Red River Stakeholders To Consider Deepening, Extending Navigation To DFW

Stakeholders of the J. Bennett Johnston Waterway—the navigable portion of the Red River that extends from the Mississippi River to Shreveport, La.—and those farther upriver in Arkansas and along the border between Oklahoma and Texas have a trio of studies to watch related to navigation. If all three studies produce positive outcomes, then stakeholders could eventually see commercial navigation on the Red River extend all the way up to near Denison, Texas, and Lake Texoma, just north of the Dallas-Fort Worth metro area.

“It’s really exciting because there are so many big things happening all at once,” said Emily Mott, executive director of the Red River Valley Association.

The first study will consider the feasibility of deepening the J. Bennett Johnston Waterway from its current depth of 9 feet to 12 feet. The Vicksburg Engineer District will lead the study, with the Red River Waterway Commission and the Louisiana Department of Transportation and Development (DOTD) serving as the local sponsor and cost-share partner, respectively. Congress recently appropriated the first $500,000 for the study, with a match coming from the state.

“It’s going to take three years to go through the process to see what adjustments will have to be made and how much it would cost,” Mott said.

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From an infrastructure standpoint, the Corps will look at how much dredging will be needed and how much it will cost to modify the five locks on the waterway. Corps officials will also assess the economic benefits of an extra 3 feet of draft for barges on the waterway.

Chris Collins, director of waterways for Louisiana DOTD’s office of multimodal commerce, said the state and Corps are currently finalizing the project partnership agreement for the study, with plans to execute the agreement sometime this spring.

The initial infusion of federal money came via congressionally directed funding—a.k.a. an earmark—from Sen. Bill Cassidy (R-La.).

Index, Ark.

The second study is a Section 203 study to gauge the feasibility of extending commercial navigation on the Red River from its current terminus near Shreveport to Index, Ark., located at Mile 142. A Section 203 study allows non-federal stakeholders to conduct feasibility studies for water resources development projects. Once complete, the study will be submitted to the assistant secretary of the Army for civil works. The secretary then will have 180 days to make a recommendation to Congress on whether to move forward in light of the study.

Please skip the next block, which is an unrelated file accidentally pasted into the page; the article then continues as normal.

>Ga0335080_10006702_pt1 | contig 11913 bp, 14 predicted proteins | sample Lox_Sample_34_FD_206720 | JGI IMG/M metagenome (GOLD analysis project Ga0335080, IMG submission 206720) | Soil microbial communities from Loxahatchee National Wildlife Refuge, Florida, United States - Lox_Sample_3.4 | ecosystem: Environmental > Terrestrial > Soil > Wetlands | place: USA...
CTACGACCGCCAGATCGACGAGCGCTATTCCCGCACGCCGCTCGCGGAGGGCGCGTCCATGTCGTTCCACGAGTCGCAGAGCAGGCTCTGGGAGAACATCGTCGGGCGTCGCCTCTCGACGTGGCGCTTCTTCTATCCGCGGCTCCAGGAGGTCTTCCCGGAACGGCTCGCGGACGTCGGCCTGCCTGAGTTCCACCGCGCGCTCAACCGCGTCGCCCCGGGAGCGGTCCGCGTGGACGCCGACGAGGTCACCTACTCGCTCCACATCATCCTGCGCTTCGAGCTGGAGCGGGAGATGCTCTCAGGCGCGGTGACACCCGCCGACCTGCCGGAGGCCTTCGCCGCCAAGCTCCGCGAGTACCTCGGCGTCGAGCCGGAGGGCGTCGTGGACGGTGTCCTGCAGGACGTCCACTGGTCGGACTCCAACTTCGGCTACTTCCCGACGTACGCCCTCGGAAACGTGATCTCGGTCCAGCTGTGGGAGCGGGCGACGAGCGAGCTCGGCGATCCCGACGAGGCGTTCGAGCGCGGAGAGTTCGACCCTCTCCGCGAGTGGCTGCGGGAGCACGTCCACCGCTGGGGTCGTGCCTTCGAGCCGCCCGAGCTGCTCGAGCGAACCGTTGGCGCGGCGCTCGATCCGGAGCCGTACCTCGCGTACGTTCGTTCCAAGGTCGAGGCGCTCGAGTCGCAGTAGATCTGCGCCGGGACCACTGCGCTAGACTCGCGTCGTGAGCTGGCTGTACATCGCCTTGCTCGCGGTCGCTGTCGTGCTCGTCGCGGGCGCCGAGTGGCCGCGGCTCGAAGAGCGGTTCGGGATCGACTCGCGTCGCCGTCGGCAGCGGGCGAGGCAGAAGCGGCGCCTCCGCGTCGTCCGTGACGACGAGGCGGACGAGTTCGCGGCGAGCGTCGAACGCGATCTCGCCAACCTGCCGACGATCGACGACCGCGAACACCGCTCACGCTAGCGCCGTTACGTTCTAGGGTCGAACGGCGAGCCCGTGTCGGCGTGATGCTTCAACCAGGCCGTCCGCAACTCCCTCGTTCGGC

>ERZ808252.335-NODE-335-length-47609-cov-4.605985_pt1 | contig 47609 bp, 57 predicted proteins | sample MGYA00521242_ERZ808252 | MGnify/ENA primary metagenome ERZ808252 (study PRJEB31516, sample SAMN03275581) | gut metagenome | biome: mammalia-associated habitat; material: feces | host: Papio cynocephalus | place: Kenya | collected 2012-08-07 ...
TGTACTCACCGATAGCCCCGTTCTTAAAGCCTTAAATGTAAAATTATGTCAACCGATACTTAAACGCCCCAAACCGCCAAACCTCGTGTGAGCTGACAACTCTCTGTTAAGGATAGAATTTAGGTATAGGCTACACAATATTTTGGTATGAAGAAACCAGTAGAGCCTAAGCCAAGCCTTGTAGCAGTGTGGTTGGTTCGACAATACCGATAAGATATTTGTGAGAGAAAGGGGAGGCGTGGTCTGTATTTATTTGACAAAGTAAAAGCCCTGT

Freese & Nichols is directing the Section 203 study, which is being funded by parties in both Arkansas and Louisiana.

“They’re anticipating three additional locks would be needed to get a channel up to southwest Arkansas,” Mott said.

The city of Index is located north of Texarkana, near the Arkansas border with Texas.

Vicksburg District commander Col. Christopher Kline signed a memorandum of agreement for the southwest Arkansas navigation study during the Red River Valley Association’s annual meeting, held in Shreveport in February.

On To Denison Dam

The third study, a Planning Assistance to States (PAS) program as described in the Water Resources Development Act of 1974, would extend navigation on the Red River even farther upriver—all the way to near Denison Dam. Mott said that, with the Dallas-Fort Worth area’s population expected to double by the end of the 21st century, extending navigation to the north side of the region would be a huge win.

“There would be private and public ports all along the waterway, just like there are on the Red River today,” she said.